By MOHEZ NATO
“We have indeed sent it (the Qur’an) down in the Night of Power!
And what will make you understand what the Night of Power is?
The Night of Power is better than a thousand months.
The angels and the Spirit (Ruh) descend therein with the permission of their Lord, to regulate all things.
It is peace until the rising of the dawn” — Qur’an, 97:1-5 (Surah al-Qadr)
The Qur’an affirms in the final two verses of this very short Surah of Qadr — The Night of Power — that angels and luminous spirits descend to earth on the blessed night, expressing the Grace and Mercy of Allah.
What symbolic dimension and esoteric meaning should we give to this night of the angels in the blessed Islamic month of Ramadan?
Of course, during this crucial night, as Shia Imami Ismaili Mulsims, under the spiritual authority of the Imam-of-the-Time, we will devote our time in congregation as well as individually to spiritual exercises that will especially help us to enter into communion with our soul and succeed in opening our heart to the vision of God.
The recitation of verses and surahs of the Qur’an, Ginans and Qasidas, special Tasbihs (invocations), the Hadiths (the traditions of the Prophet), the Farmans (guidance) of Mawlana Hazar Imam, as well as the remembrance of Allah, the Prophet Muhammad, Hazrat Ali and his (Hereditary) successors, as we commemorate this special event, will support our spiritual search.
On this Holy Night it is necessary to be in tune, by reason and with our hearts, with the angels and the luminous entities sent in mission as providential messengers.
Musicians know this phenomenon well. Here are two absolutely identical tuning forks: you touch one of them, it vibrates, and the other, which has not been touched, also vibrates. We say that there is a resonance.
Well, a similar phenomenon occurs with the human beings: if each one of us manages to tune our physical and psychic being to the most subtle vibrations of the universe, we can reach the celestial powers to make an exchange with them and thus receive help and comfort.
We also know that there is no true listening without the fundamental attitude of humility!
During this night of the angels, we can even touch certain currents of forces to make them come to us. As soon as we know this law (of tuning), we understand how important it is to surpass ourselves — to surpass ourselves to touch the most subtle chords of our being and to make them vibrate, because there will be forces that will respond by making us benefit from their knowledge.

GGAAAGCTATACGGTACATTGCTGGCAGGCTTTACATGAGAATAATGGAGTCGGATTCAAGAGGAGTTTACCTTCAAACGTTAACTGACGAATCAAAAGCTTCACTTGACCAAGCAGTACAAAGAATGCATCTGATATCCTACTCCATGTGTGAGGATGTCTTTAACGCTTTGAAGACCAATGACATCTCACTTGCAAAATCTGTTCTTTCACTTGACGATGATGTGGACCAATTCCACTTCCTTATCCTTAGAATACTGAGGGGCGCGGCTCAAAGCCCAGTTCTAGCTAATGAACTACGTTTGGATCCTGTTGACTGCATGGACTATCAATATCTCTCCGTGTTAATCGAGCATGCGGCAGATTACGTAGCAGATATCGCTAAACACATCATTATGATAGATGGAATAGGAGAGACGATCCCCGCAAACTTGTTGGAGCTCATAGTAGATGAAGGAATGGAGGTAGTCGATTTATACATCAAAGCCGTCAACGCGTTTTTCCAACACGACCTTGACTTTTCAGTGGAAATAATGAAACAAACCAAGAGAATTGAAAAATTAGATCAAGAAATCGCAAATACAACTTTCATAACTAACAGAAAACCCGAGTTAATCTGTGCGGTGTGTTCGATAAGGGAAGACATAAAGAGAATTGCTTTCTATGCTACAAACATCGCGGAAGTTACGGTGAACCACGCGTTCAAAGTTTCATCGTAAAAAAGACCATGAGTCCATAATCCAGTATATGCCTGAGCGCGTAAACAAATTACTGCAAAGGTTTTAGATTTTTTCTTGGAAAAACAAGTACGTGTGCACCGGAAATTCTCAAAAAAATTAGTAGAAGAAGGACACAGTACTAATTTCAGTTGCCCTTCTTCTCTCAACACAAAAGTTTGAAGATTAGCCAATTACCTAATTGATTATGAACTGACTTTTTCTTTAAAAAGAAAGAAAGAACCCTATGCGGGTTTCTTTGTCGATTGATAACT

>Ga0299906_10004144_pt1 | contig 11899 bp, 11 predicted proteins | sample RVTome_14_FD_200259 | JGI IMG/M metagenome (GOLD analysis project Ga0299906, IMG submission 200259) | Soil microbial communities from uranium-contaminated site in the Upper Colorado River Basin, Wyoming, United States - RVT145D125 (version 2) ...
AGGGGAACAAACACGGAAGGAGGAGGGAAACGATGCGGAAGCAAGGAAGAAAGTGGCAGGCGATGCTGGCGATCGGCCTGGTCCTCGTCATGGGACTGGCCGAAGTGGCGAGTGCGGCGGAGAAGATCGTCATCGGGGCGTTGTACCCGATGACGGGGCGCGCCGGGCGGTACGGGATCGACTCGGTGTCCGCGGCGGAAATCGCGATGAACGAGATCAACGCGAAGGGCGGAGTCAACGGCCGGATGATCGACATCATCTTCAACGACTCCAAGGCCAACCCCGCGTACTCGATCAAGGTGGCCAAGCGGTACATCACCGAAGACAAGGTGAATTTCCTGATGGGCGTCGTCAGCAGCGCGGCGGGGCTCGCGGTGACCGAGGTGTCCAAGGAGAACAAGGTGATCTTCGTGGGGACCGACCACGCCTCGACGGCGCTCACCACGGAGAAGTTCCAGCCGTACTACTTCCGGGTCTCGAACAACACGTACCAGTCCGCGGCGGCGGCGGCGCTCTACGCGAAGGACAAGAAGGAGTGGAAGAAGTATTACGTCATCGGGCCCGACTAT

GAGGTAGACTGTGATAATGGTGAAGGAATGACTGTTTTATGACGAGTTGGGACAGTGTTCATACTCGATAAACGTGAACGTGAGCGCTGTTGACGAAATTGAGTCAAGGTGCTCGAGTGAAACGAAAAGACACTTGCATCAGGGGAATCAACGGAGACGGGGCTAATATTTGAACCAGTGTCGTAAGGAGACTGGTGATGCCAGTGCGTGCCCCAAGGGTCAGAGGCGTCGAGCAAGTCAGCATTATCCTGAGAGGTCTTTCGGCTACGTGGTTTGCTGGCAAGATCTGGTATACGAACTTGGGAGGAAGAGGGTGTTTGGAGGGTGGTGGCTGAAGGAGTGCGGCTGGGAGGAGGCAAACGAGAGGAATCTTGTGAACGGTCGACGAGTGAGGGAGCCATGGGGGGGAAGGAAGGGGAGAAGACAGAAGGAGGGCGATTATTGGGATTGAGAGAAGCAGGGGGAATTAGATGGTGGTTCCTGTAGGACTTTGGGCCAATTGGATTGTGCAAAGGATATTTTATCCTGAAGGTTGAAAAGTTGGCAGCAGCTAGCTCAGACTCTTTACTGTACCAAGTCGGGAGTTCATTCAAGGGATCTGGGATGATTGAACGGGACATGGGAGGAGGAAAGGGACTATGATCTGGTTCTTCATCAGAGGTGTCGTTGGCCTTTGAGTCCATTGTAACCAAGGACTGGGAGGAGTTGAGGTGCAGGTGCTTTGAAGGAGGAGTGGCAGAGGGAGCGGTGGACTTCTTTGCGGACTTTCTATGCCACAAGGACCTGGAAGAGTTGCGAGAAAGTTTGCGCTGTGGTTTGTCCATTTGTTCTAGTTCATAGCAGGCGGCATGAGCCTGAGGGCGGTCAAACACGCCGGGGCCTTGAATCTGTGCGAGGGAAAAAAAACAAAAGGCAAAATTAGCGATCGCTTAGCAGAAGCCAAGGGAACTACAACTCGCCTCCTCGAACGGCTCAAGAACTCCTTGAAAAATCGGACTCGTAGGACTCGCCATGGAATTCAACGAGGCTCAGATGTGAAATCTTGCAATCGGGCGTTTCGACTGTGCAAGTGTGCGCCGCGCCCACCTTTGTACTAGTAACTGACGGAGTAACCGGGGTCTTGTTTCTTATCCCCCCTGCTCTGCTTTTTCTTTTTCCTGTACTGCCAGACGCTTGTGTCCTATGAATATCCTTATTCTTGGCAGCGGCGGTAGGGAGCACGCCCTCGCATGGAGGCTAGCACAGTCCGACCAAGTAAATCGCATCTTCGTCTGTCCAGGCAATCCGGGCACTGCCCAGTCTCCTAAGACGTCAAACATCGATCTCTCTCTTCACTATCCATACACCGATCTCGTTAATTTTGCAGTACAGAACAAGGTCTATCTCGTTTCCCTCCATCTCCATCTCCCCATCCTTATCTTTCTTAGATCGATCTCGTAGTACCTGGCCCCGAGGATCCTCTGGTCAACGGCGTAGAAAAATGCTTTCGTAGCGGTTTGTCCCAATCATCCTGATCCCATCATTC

Through Ibadat (worship), special Zikr prayers and Bandgi (meditation and contemplation), we can communicate and be heard! We have to make the sincere effort to enter the sacred silence of interiority and to understand the importance of the spiritual quest by going down to the bottom of our soul.
This Night of the Angels remains precious for introspection, awareness, offers moments of purification, forgiveness, enlightenment, contemplation, submission, renewing our act of allegiance to the Spiritual Authority of the Imam-of-the-Time.
Laylat al-Qadr is a night of the angels where Allah in His Great Mercy and Glory has concentrated His Blessings and entrusted the angels and the invisible light entities to make the night the centre of His Favours.
Laylat al-Qadr is a night that is conducive to our spiritual maturity because these hours of worship, allow us to see the treasures of knowledge and recognition.
We conclude by offering our prayers and sincere fraternal thoughts for a complete, serene and satisfying night of Laylat al-Qadr.
Date posted: April 12, 2023.
Featured image shown at top of post: In his Khamsa, Shab-i Qadr (the Night of Power), the renowned Persian poet Amir Khusraw Dihlavi (d. 1325 CE) tells the story of a saint who made a failed attempt to stay awake until the Laylat al-Qadr. This image is taken from a folio in the Aga Khan Museum collection in Toronto, Canada.
Born and raised in Madagascar, Mohez Nato went to France in the late 1960’s to pursue his university education. Political tensions in Madagascar prevented him from returning to his home country, where he had planned to teach and carry out research on medicinal plants. Instead, he remained in France and completed his PhD, following which he worked as a teacher-researcher in Plant Biotechnology at the University of Paris Sud XI from 1971 to 2011.
Now, in his retirement, Mohez does voluntary work giving courses in French-speaking Universities in countries like Burkina Faso, Lebanon, Benin, Algeria and Tunisia. He is also the president of a Humanitarian Association which has been active in Madagascar since 1993. Within the Ismaili community, Mohez was Secretary General of the Ismailia Association for France (with President Mohamad Peera) which organized Mawlana Hazar Imam His Highness the Aga Khan’s visit to Paris in 1980. Thereafter, he devoted time for the opening of a Jamatkhana in Antony in southern suburb of Paris, where he also held the position of Kamadia from 1981 to 1983. After the Golden Jubilee celebrations in 2007-08, Mohez was bestowed with the title of Alijah by Mawlana Hazar Imam. Mohez is married to Farida, with whom he has two daughters, Farahna and Rahima. We invite you to read his earlier piece Ode à l’Imam du Temps Présent / Ode to the Imam of the Present Time published in Barakah.
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I would like to thank Mohez Nato for this article. It is also delightful to see the illustration. However, the description of Amir Khusraw as merely a Persian poet does not do him justice. He is one of the greatest writers of Urdu and Hindi, and is highly renowned in India, Pakistan and far beyond. Amir Khusraw is particularly well known for introducing the ghazal to the subcontinent and for developing the qawwali.